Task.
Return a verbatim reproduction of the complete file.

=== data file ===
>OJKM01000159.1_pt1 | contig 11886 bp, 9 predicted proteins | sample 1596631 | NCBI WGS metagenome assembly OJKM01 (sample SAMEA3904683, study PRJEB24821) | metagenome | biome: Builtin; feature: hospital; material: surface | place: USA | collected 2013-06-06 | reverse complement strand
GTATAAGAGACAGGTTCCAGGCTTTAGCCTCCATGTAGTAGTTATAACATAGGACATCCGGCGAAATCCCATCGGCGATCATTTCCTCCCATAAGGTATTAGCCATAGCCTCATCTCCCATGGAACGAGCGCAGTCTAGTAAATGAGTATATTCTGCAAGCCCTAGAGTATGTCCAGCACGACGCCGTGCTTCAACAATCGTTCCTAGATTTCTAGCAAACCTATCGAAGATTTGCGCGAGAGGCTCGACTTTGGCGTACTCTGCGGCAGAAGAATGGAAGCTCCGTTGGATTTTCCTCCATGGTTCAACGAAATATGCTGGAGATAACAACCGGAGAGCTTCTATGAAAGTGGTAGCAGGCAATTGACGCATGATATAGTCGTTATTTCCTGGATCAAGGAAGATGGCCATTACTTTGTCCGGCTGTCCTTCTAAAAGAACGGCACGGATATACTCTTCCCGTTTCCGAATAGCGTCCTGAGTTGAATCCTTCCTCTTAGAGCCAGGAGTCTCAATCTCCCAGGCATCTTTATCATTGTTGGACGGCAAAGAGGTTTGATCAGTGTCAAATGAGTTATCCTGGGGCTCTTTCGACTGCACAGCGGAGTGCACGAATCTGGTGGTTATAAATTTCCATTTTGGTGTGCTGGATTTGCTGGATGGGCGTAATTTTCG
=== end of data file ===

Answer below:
>OJKM01000159.1_pt1 | contig 11886 bp, 9 predicted proteins | sample 1596631 | NCBI WGS metagenome assembly OJKM01 (sample SAMEA3904683, study PRJEB24821) | metagenome | biome: Builtin; feature: hospital; material: surface | place: USA | collected 2013-06-06 | reverse complement strand
GTATAAGAGACAGGTTCCAGGCTTTAGCCTCCATGTAGTAGTTATAACATAGGACATCCGGCGAAATCCCATCGGCGATCATTTCCTCCCATAAGGTATTAGCCATAGCCTCATCTCCCATGGAACGAGCGCAGTCTAGTAAATGAGTATATTCTGCAAGCCCTAGAGTATGTCCAGCACGACGCCGTGCTTCAACAATCGTTCCTAGATTTCTAGCAAACCTATCGAAGATTTGCGCGAGAGGCTCGACTTTGGCGTACTCTGCGGCAGAAGAATGGAAGCTCCGTTGGATTTTCCTCCATGGTTCAACGAAATATGCTGGAGATAACAACCGGAGAGCTTCTATGAAAGTGGTAGCAGGCAATTGACGCATGATATAGTCGTTATTTCCTGGATCAAGGAAGATGGCCATTACTTTGTCCGGCTGTCCTTCTAAAAGAACGGCACGGATATACTCTTCCCGTTTCCGAATAGCGTCCTGAGTTGAATCCTTCCTCTTAGAGCCAGGAGTCTCAATCTCCCAGGCATCTTTATCATTGTTGGACGGCAAAGAGGTTTGATCAGTGTCAAATGAGTTATCCTGGGGCTCTTTCGACTGCACAGCGGAGTGCACGAATCTGGTGGTTATAAATTTCCATTTTGGTGTGCTGGATTTGCTGGATGGGCGTAATTTTCG